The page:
International Energy Agency countries are obliged to hold stock levels equivalent to at least 90 days of their net imports. Stocks are generally held either by industry or a combination of industry and a public entity, i.e. by the government and/or agency established to fulfil this role. Significant regional differences in stockholdings are evident. In IEA North America, over 65% of all stocks and virtually all public stocks are in the form of crude oil. IEA Europe holds a greater share of oil products, reflecting EU regulations on stockholding. In IEA Pacific, three-quarters of all stocks are in the form of crude oil and in IEA North America the vast majority of publicly held stocks (95%) are also crude oil. The aggregate stock level for IEA countries of 4.2 billion barrels is a significant increase from the mid-1980s, when these barely reached 3.0 billion barrels. The steady growth of aggregate stocks reflects the increase in oil demand and subsequent net imports resulting in larger stockholdings, political decisions by some member countries to increase their public stockholding, as well as increased IEA membership.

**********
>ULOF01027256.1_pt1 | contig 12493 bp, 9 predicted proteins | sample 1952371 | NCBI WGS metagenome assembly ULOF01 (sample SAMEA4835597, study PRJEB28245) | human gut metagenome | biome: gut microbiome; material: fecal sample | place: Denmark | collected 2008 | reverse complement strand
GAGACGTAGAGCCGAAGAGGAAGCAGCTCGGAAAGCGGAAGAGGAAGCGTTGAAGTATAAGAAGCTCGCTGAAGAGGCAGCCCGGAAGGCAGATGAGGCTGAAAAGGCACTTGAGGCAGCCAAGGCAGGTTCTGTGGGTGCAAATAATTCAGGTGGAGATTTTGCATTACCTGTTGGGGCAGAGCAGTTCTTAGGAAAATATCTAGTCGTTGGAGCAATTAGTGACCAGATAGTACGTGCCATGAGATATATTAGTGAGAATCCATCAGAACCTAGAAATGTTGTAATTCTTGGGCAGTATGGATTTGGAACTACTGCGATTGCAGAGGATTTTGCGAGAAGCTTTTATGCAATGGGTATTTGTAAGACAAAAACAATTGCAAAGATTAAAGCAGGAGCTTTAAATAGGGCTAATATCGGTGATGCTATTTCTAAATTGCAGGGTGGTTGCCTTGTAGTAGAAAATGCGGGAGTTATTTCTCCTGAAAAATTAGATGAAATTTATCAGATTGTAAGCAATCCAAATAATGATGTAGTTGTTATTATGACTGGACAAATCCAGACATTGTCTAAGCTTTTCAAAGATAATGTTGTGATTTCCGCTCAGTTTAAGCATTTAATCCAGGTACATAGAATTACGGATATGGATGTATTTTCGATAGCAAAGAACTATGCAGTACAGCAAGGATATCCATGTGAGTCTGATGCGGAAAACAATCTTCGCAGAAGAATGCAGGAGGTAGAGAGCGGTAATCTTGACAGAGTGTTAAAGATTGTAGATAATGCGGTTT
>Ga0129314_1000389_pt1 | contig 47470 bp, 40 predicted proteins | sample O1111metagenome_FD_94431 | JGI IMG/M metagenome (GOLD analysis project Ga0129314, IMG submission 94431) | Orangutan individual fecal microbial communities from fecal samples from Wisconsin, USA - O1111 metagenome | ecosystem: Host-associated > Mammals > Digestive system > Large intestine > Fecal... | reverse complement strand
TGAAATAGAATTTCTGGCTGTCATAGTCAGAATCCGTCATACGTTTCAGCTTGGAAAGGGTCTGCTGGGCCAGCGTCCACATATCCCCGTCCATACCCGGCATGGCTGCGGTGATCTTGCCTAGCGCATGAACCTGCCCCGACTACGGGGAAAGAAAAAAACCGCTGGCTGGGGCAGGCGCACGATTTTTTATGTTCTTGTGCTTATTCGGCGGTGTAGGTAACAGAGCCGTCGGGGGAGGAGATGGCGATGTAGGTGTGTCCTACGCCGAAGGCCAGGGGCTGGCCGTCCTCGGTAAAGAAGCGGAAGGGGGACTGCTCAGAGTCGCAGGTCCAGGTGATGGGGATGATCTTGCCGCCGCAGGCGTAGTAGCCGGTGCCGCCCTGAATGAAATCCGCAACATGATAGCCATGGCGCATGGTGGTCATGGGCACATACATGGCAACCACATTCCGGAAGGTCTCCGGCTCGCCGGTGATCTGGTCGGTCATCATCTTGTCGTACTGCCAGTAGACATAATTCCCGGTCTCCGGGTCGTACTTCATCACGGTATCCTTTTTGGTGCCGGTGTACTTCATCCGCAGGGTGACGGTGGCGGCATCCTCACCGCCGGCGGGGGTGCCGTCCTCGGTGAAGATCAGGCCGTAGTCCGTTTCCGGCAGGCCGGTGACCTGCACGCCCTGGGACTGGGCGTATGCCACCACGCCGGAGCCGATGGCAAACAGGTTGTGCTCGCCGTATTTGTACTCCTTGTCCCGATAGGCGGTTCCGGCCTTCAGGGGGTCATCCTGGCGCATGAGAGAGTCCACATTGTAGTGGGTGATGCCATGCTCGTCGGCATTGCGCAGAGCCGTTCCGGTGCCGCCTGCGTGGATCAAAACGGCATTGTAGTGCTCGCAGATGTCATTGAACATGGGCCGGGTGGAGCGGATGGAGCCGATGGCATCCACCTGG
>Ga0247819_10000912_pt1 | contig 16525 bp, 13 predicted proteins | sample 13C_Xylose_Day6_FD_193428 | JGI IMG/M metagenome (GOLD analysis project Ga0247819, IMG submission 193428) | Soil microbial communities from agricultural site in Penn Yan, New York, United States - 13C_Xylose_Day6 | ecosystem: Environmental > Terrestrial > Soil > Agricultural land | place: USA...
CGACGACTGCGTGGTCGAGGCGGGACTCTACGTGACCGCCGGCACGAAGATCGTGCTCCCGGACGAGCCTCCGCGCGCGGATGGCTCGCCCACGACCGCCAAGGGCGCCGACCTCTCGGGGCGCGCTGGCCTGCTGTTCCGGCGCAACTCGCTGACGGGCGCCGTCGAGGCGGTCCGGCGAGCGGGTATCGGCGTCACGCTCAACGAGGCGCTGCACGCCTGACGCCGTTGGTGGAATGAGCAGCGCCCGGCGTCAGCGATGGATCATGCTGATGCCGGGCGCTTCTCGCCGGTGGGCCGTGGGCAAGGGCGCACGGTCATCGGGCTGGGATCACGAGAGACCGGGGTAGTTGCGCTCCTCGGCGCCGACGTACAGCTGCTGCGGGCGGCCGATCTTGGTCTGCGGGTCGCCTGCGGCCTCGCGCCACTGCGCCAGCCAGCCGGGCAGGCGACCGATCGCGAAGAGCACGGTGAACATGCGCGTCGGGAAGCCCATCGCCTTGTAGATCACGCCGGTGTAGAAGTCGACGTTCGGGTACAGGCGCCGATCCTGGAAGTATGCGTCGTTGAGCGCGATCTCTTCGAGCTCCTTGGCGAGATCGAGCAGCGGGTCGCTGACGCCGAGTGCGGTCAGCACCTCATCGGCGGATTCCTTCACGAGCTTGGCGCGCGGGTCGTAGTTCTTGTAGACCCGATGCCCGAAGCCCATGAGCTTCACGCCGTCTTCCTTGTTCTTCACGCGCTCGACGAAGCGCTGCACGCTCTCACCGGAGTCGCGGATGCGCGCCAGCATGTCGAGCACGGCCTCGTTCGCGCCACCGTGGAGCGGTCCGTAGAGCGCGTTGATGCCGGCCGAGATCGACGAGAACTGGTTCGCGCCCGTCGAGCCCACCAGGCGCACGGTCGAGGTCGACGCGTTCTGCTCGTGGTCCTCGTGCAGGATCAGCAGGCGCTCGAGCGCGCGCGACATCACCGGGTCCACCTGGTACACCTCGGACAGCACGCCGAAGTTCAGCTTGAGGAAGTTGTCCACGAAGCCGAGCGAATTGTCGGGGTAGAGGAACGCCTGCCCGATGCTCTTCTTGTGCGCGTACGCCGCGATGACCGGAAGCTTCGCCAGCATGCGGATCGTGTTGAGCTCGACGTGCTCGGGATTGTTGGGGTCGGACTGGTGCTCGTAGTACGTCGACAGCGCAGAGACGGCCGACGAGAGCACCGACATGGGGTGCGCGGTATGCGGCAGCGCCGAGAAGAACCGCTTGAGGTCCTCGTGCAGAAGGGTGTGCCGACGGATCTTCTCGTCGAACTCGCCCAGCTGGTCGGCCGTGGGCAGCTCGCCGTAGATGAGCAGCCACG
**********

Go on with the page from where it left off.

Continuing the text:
The oil stocks that the IEA 29 member countries must maintain not only aid energy security but also save money, according to a study contained in the new publication Energy Supply Security 2014.